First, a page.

Outfield Fungo

Written By: Amanda Freed (posted with permission)

Many times youll see good infielders transition into the outfield. Good outfielders are generally great athletes but the best outfielders are smart, quick, and always anticipating their next play. The most difficult part about playing the outfield is keeping your head in the game every pitch of every inning. Falling asleep for one pitch could make a huge difference in a close ball game. Great outfielders are always thinking ahead. If the ball is hit to me, where is my play? For infielders, knowing the play when the ball is hit can be pretty obvious because most decisions are instinctual and either you have the play or you dont. Outfield is a very strategic position and all plays are circumstantial. Where you make your play depends on a number of things including if runners are on base, the speed of the runners, how many outs, the score, and the speed and distance of the ball hit to you. Because it would be impossible for me know every situation off the top of my head, let alone to cover them all in an article, Ill talk about a few that come up quite often but can be overlooked. Situation #1: Line drive hit down the left or right field line. Knowing when to leave your feet and when to take a deep angle is important as a corner outfielder. I think the easiest outfield position to play is center field. You do have a lot of responsibility as dictator of the outfield, but you have a more direct view of the hitter, angles are easier to read off the bat, and most balls hit towards center field have true spin (they dont curve). The corner outfielders have to make more judgment calls. You might be thinking, when is it not a good time to attempt a diving catch? Unfortunately, there are times when too much hustle can hurt you.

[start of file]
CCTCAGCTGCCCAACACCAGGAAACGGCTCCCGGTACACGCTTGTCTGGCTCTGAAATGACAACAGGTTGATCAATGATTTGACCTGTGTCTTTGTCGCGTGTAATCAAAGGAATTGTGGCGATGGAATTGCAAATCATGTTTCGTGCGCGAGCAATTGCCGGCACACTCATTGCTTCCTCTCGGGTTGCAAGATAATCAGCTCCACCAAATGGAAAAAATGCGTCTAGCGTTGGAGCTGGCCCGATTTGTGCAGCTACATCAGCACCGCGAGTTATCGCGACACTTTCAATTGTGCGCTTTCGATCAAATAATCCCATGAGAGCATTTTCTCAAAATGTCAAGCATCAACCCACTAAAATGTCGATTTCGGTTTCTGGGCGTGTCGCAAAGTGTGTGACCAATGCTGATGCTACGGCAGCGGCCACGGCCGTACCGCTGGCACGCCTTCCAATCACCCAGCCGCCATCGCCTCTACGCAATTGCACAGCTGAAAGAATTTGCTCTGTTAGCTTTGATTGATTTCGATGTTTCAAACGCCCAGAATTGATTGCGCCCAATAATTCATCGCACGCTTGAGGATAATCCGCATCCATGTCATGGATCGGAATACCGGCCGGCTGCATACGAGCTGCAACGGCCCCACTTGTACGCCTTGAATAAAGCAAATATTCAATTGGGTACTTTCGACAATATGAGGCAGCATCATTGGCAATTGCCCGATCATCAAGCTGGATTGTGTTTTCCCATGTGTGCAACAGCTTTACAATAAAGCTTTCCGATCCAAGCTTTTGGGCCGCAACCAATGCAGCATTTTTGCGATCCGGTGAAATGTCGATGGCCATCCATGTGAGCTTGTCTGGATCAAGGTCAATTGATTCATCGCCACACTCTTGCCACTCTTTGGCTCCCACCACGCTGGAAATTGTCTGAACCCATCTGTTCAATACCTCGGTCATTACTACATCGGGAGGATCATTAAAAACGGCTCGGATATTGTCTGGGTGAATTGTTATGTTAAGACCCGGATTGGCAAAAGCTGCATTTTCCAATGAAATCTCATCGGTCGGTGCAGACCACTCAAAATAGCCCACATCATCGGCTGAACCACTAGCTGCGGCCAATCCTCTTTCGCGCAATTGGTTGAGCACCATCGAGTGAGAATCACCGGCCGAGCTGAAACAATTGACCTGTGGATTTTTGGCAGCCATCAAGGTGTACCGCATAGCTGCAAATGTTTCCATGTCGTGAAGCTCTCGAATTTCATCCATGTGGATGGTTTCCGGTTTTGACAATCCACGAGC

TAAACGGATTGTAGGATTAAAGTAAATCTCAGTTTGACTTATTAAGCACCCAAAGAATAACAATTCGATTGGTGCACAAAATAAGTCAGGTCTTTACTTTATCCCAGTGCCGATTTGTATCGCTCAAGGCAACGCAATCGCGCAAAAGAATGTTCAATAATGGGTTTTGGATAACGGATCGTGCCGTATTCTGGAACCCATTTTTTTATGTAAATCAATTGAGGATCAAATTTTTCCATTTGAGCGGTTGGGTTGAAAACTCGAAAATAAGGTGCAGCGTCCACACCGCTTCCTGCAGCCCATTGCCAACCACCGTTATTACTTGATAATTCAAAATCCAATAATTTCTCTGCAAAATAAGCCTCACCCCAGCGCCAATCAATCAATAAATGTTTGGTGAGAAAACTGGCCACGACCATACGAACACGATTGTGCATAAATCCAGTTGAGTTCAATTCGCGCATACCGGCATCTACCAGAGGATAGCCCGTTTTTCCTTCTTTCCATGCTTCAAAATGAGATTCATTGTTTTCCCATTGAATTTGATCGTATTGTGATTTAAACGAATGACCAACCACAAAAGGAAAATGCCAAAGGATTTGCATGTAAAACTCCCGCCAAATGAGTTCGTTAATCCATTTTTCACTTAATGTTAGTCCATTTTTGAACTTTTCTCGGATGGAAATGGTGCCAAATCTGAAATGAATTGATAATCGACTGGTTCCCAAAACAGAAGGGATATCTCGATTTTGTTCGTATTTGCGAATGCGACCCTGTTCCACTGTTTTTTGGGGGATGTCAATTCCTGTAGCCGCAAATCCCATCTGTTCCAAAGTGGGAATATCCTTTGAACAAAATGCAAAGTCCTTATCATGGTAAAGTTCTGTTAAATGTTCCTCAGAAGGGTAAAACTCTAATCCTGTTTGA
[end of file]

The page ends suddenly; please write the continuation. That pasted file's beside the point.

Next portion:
As a corner outfielder, you have to be aware that if you dive for a ball down the line, you are running the risk of missing the catch and the ball rolling past. Because the center fielder cannot be there in time to back you up, a single has now turned into a multiple base hit. Unless it is a game-winning situation, diving for a line drive down the line is risky. Now, if it is a pop fly on the line you have a lot more leniency. Because the ball is coming down from a higher trajectory, if you miss the catch, the ball wont roll very far so chances are you can recover and keep the runner to one base. Balls in the gap are almost always an all out effort as long as your other outfielders are there to back you up.Remember, this is not a rule etched in stone. Depending on a number of situations including the score, 2 outs versus less than 2 outs, speed of the runner, and whos on deck, your decision to dive down the line will change. Situation #2: Runner on second base, 1 out, and theres a fly ball hit directly between the right and center fielders. The center fielder always has priority over right and left field but in a case like this, the right fielder could possibly have a better angle coming through the ball to throw the runner out tagging from second to third. If you are a right-handed right fielder, you will be catching the ball over your throwing-shoulder and thus creating a more efficient throw to third base. The right handed center fielder would have a much more difficult time getting around the ball and would also be catching it over her glove side forcing her to take time to set up for a good throw. Think about who would have priority if the same ball is hit and you are a left-handed right fielder playing with a left-handed center fielder. The center-fielder has priority and also has a better chance of creating a more direct line to third. Obviously the number one priority is making the catch so whoever can get to the ball needs to take control. Communication is key. Situation #3: Runner on 3rd base, less than 2 outs, tied score, and a deep FOUL fly ball is hit to the left fielder. As difficult as it might be, resist the urge to catch the ball. If youre at a distance where the runner would not tag, or if she does you can make a strong throw home in plenty of time, then make the play. But if the ball is hit deep enough for the runner to tag and score, let the ball drop and give your pitcher another opportunity to get the hitter out. When a play like this happens, get to the line, know where it is, and be sure that ball is foul. If the score is lopsided one way or the other and its late in the game, especially if your team is ahead by a significant amount, catch the ball and take the out. Every play in the outfield depends on whats happening in the game at that time. This is why it is essential for outfielders to be mentally tough enough to be in the game every pitch of every inning. Each time a hitter steps to the plate, the outfielders should have something to communicate to each other about. Im shifting toward the line. Deep fly ball were throwing to second. Deep foul, let it drop. She hit it hard to you last time. Lets play a little deeper, winds blowing out. As simple as this sounds, communication between outfielders could be endless. You may not get a ball for two games, but when you do, best be prepared!

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